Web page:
In these beatitudes, Christ enjoined those forms of virtue which are among the most difficult for depraved human nature. If we compare these with other forms of what we call virtue, we shall see the force of this remark. For example, we regard hatred of sin, a sense of justice and an approval of retribution, as forms of virtue. But they are almost natural, even to depraved hearts. It is natural to hate sin--all but our own, and perhaps those; certainly we cannot approve them. Men never can love sin for its own sake. They love it for the good, though transient, which they hope to realize from it. Who can have any complacency in the character of the devil? No man can approve of real malignity. This is the reason why you see outbreaks of violence and summary proceedings under lynch law. A striking example was afforded a few years since in a case where a steamboat captain violated a young lady entrusted to his care. When his trial came on at Buffalo, his defence seemed determined to make very light of his crime, and even the magistrate was thought to connive at this policy; whereupon public indignation was so aroused that the people threatened to tear down his office, and did compel him to administer justice in the case. That sort of crime, men could scarcely be found who would tolerate. The virtue implied in such indignation against sin, is comparatively easy. But these virtues, commended in Matt. v, are real and difficult. Perhaps they are the only sure tests of a regenerate heart. If these are absent, the evidence must be deficient.
There is a species of compassion for the offender which apologizes for sin, looking after the protection of the criminal from punishment, and not after the protection of society from outrage. It cares much to screen the guilty, little to promote the interests of peace and purity. Such a spirit we often see among Universalists. All their sympathies are wont to go with the sinner. They throw their influence in the way of the administration of justice. Where Universalism prevails, it often happens that you cannot get a jury to convict for a capital crime. Manifestly, this spirit is not with, but against, the law of God. It is easy and natural enough for those who mean and hope to escape from all punishment themselves, to take sides with criminals.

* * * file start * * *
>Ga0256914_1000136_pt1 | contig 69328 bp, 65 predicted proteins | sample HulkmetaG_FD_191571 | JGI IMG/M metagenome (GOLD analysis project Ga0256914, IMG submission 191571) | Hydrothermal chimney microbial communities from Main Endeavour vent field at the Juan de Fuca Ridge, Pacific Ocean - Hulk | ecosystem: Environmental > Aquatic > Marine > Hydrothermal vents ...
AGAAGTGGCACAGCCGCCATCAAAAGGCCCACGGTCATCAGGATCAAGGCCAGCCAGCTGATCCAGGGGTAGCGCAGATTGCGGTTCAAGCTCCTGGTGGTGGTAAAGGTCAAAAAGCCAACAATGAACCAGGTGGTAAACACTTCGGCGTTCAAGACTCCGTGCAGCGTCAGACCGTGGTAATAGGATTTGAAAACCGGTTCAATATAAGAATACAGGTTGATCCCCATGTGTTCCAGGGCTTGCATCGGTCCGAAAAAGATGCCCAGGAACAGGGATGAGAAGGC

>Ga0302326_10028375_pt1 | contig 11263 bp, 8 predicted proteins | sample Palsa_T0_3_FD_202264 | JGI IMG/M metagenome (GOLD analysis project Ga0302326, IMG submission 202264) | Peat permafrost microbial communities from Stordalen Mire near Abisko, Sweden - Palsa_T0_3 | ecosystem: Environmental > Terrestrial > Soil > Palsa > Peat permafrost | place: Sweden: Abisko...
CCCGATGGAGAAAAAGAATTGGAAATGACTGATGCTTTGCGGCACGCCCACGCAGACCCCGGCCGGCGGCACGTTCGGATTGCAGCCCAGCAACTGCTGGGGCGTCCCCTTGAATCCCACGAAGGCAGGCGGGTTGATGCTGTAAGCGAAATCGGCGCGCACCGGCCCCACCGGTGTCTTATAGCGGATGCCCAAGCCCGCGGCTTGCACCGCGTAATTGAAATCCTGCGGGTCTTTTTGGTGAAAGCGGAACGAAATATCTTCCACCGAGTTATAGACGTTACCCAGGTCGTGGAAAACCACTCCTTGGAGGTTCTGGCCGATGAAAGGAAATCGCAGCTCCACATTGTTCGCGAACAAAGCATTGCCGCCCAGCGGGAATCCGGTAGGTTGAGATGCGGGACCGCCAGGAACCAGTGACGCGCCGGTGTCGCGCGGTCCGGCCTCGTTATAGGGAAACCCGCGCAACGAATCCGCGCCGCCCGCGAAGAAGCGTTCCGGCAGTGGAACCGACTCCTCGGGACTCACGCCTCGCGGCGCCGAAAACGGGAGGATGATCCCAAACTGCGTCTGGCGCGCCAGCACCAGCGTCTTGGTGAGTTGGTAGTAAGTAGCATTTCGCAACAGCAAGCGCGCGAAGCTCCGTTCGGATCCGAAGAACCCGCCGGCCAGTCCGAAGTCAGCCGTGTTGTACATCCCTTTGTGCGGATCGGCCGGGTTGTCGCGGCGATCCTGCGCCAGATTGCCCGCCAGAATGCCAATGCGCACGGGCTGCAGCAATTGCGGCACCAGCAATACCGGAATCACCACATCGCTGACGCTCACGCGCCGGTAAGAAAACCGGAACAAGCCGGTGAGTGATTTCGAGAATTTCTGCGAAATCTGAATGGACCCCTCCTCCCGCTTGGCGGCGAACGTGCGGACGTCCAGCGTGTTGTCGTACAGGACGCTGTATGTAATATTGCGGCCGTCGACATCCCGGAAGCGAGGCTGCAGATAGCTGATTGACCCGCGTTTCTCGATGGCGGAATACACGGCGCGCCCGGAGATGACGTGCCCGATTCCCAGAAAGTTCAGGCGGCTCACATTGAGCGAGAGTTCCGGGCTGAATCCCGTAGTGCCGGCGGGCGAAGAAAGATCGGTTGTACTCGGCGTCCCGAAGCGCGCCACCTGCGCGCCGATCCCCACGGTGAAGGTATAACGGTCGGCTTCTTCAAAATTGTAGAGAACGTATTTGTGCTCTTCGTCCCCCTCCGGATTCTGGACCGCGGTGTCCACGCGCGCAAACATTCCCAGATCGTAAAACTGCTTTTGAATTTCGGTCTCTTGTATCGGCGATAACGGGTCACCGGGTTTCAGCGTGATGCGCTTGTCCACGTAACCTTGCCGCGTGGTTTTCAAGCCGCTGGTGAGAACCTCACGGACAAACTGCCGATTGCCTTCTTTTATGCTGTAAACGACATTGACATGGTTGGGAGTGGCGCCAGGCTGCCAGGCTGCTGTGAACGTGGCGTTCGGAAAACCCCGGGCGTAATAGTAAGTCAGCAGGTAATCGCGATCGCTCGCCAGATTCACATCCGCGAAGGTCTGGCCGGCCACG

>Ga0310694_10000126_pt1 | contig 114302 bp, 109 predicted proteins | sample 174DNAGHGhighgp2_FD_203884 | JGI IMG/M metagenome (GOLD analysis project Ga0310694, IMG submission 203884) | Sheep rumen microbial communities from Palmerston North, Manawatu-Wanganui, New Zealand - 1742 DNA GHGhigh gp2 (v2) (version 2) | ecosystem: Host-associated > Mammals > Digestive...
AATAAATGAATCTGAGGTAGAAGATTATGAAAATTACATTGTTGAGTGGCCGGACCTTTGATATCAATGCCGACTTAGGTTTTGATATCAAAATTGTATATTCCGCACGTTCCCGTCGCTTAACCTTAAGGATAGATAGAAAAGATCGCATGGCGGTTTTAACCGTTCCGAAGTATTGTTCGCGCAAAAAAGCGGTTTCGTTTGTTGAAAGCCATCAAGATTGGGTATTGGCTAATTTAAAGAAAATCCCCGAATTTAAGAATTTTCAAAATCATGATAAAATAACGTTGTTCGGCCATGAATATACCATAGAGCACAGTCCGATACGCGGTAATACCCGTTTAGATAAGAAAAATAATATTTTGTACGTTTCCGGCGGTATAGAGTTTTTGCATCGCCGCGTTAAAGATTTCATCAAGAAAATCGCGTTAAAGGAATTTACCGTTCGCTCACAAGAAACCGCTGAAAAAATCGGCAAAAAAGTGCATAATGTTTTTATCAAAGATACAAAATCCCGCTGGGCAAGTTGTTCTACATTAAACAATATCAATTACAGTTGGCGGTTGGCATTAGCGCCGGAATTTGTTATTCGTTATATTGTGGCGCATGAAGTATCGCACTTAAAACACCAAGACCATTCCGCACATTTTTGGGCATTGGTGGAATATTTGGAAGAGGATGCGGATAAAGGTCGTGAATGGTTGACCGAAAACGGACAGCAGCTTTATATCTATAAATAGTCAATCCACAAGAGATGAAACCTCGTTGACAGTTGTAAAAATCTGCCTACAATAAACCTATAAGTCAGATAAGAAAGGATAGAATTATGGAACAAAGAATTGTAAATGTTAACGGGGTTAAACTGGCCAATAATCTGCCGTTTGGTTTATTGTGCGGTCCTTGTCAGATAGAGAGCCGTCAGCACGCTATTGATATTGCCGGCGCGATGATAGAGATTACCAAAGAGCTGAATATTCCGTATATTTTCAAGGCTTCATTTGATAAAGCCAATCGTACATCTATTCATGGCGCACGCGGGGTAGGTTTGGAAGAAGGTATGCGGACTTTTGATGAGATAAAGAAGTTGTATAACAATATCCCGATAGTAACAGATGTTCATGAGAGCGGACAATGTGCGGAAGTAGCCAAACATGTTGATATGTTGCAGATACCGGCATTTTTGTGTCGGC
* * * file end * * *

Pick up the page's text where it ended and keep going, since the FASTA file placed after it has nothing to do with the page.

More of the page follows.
A merciful disposition is never disposed to take sides with sin and the sinner against right. You see this in the spirit which moved God to send Jesus Christ to die for sinners in order to magnify the law and honor his throne. You see the same thing also in the spirit which Jesus himself manifested. Both always defended the divine law, and most fully honored and sustained it. Christ came to condemn the sin of the world and not to apologize for it, or justify it. Because he condemned it, he laid down his life for it. He would not ask that sinners be forgiven until he had fully honored and satisfied the law by his own death in the sinner's stead.
It is a curious fact that all that class of men, Universalists, who throw their influence against the administration of law on criminals, set aside the atonement by the death of Christ. They do not recognize the principle on which it rests. They do not believe in making sacrifices of anybody's happiness for the sake of sustaining law and government. What if Christ had been of their mind and had acted on their prinicple? Then had there been no salvation for our race.
Mercifulness has no sympathy with sin and never covers it up from view.
Guilt is a condition precedent of the exercise of mercy. The idea of mercy pre-supposes the fact of guilt. No one can be a subject of mercy save as he deserves punishment.
If ill-desert is small in amount, there is scope for the exercise of only a little mercy. If a man deserves State's Prison for three years, mercy can pardon him for three years only.
The greater the virtue of mercifulness, the richer is its reward. When exercised under appropriate circumstances, it surely confers intense happiness, but if we exercise justice where the case demands mercy, we fail of the reward. The exercise of justice also, where the case demands it, confers real happiness, but mercy in its appropriate place, much more. We are all aware that when we exercise mercy rightly, it is a special gratification to us, far above what we feel in the exercise of justice. If the public good demands the execution of justice, we enjoy it, but wherever it will bear to exercise mercy, there is great luxury in it.
How sublime and wonderful is the mercifulness of God! Just think what moral grandeur is evinced in his mercy towards our world! He is not only patient and forbearing, despite of our great iniquities, but he loads us down with favors.
Then think also at what expense to himself. Suppose a man had injured you and had continued to heap wrongs upon you a long time; but you freely pardon him even at great expense. You give your money, your time and your labor, to provide the necessary means of procuring his pardon, and finally you even lay down your life for him. Would you not think this a wonderful case of love? But, by a most wonderful manifestation, God gave his Son to die for sinners, showing how greatly he delighted in mercy and that judgment is his "strange work."
This exercise of rich mercy must have gratified Jesus Christ. Those of us who have exercised mercy towards such as have abused us can appreciate this. We can understand that Jesus must find the richest and most intense satisfaction in the exercise of his great mercy towards sinners.
It is by his manifested love that God overcomes the hearts of his enemies. Revealing his great love, he subdues their hearts and brings them under this love-power; and then, though they deserve to be banished forever, he rejoices over them as one who has found great spoil. As when the prodigal son returned, famished and filthy, but penitent, the father is seen rushing forth to meet him, his heart running over with joy.
If we may judge of the happiness of heaven from our own exercises, we must conclude that God's most intense happiness is found in the exercise of mercy, and that this is his highest form of virtue. The exercise of mercy has always been with him a present intention, and in this sense, a present reality.